by

Keily Blair

The first night Eve heard the whispers in her bedroom, she could only make out a single word: “Flannery.” She bolted upright in bed at the mention of her daughter’s name, staring through the darkness with wide eyes and a pounding pulse. Light pierced through the darkness as she turned on a lamp. Her feet hit the floor before a single thought processed beyond the repetition of her daughter’s name. Soft, quick footsteps led her to the door of Flannery’s room, where she found the young girl safe and asleep in her bed.

The exhaustion from the day returned as the adrenaline of the moment faded. Satisfied, Eve trudged back to her silent bedroom. The moment her head hit the pillow, the whispers began again. She sat up in bed, eyes roaming the bare dresser, the walls devoid of paintings and pictures. Finally, they rested on her open window. A cool, fall breeze caressed her skin and carried the scent of smoke from a neighbor’s long-dead fire pit. She brushed aside the curtains to look outside, but silence and stillness greeted her.

Eve shut the window and locked it before returning to bed. An alarm clock rested next to the lamp on her otherwise bare nightstand, revealing the time to be just a bit after three in the morning. She lied down once more, and within minutes, sleep returned. Nightmares of the horrors Flannery could face in life followed.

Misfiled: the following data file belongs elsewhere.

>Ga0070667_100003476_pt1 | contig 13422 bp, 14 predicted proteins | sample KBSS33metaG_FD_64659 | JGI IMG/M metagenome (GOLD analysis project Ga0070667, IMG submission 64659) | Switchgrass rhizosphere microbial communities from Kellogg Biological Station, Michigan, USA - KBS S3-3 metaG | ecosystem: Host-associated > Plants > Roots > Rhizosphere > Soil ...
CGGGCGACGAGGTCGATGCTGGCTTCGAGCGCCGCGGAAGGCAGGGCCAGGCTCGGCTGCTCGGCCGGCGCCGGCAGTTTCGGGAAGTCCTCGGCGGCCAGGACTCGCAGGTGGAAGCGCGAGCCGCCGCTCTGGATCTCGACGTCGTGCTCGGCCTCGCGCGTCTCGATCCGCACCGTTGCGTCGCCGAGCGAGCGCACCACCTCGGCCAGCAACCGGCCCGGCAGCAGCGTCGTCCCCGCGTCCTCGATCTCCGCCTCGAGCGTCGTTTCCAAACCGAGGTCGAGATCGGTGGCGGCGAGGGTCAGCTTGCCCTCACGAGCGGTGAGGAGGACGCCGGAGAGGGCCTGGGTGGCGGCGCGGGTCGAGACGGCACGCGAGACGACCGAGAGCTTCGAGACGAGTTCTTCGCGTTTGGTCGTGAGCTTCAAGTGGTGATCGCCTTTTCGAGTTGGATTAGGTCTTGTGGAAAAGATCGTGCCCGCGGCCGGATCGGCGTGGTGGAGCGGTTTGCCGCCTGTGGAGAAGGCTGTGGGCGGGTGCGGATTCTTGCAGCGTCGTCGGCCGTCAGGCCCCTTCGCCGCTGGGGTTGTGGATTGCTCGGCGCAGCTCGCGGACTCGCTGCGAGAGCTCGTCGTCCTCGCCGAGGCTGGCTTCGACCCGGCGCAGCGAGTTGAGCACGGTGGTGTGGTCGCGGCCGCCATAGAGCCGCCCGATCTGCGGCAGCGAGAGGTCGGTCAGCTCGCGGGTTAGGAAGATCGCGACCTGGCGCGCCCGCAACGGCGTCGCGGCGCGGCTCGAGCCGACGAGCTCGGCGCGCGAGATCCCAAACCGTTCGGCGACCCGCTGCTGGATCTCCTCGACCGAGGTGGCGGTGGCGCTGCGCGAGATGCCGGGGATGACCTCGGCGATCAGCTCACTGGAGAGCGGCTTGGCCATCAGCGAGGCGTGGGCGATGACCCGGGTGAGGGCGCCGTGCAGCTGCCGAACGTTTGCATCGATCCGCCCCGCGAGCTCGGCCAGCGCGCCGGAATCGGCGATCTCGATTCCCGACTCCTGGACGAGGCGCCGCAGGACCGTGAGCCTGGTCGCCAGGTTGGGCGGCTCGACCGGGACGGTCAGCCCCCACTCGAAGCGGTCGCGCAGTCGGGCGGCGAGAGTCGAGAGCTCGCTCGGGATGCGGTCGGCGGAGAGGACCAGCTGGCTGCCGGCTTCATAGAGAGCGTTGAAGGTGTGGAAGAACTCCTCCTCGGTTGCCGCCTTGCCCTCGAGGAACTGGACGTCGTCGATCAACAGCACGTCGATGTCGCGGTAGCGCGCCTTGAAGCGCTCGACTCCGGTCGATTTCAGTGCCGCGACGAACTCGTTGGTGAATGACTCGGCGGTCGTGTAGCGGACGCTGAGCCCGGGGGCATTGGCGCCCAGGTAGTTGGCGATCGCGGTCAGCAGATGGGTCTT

“Boo!”

Flannery’s shout woke Eve from her fitful slumber, and she once again bolted upright in bed, heart racing. Giggles rose into the air around her, and a tired smile crossed her features. She pulled Flannery close.

“Your alarm went off, but you didn’t wake up,” Flannery said. “So I was your alarm clock!”

Eve shot a concerned look at her clock. When had she unplugged it? She didn’t remember waking up.

“Go get dressed,” Eve said.

Flannery slid off the bed. Before she could make it to the door, Eve spoke again.

“Did you clean your room like I asked?”

A proud smile crossed Flannery’s face. Eve almost mirrored it before her daughter shook her head and left the room. A sigh slipped out of some dark place within Eve, sliding through her lips as her head bowed. She would clean her daughter’s room.

Eve dressed in her usual work attire—a white pantsuit to cover the full sleeve of tattoos on her left arm and a half sleeve on her right arm, as well as the tattoos on her calves. A simple ring on her left ring finger served to cover a small tattoo of thorns woven around it as well as scare off any possible suitors. She wore no jewelry or makeup beyond a swipe of pink lip gloss and a silver locket her parents gave her, which contained a lock of Flannery’s fiery red hair. Her fingers traveled up to her shoulders, where her own red hair hovered. It had once been a source of pride back when it was waist-length—before Flannery stuck gum in it some years ago.

Breakfast for Flannery meant a smiley face made of bacon and eggs, as well as a piece of toast smothered in grape jelly. Eve sipped her first cup of bitter, black coffee as she watched Flannery dig in. If she had time once Flannery finished eating, Eve would snatch up a piece of dry toast and munch in the car.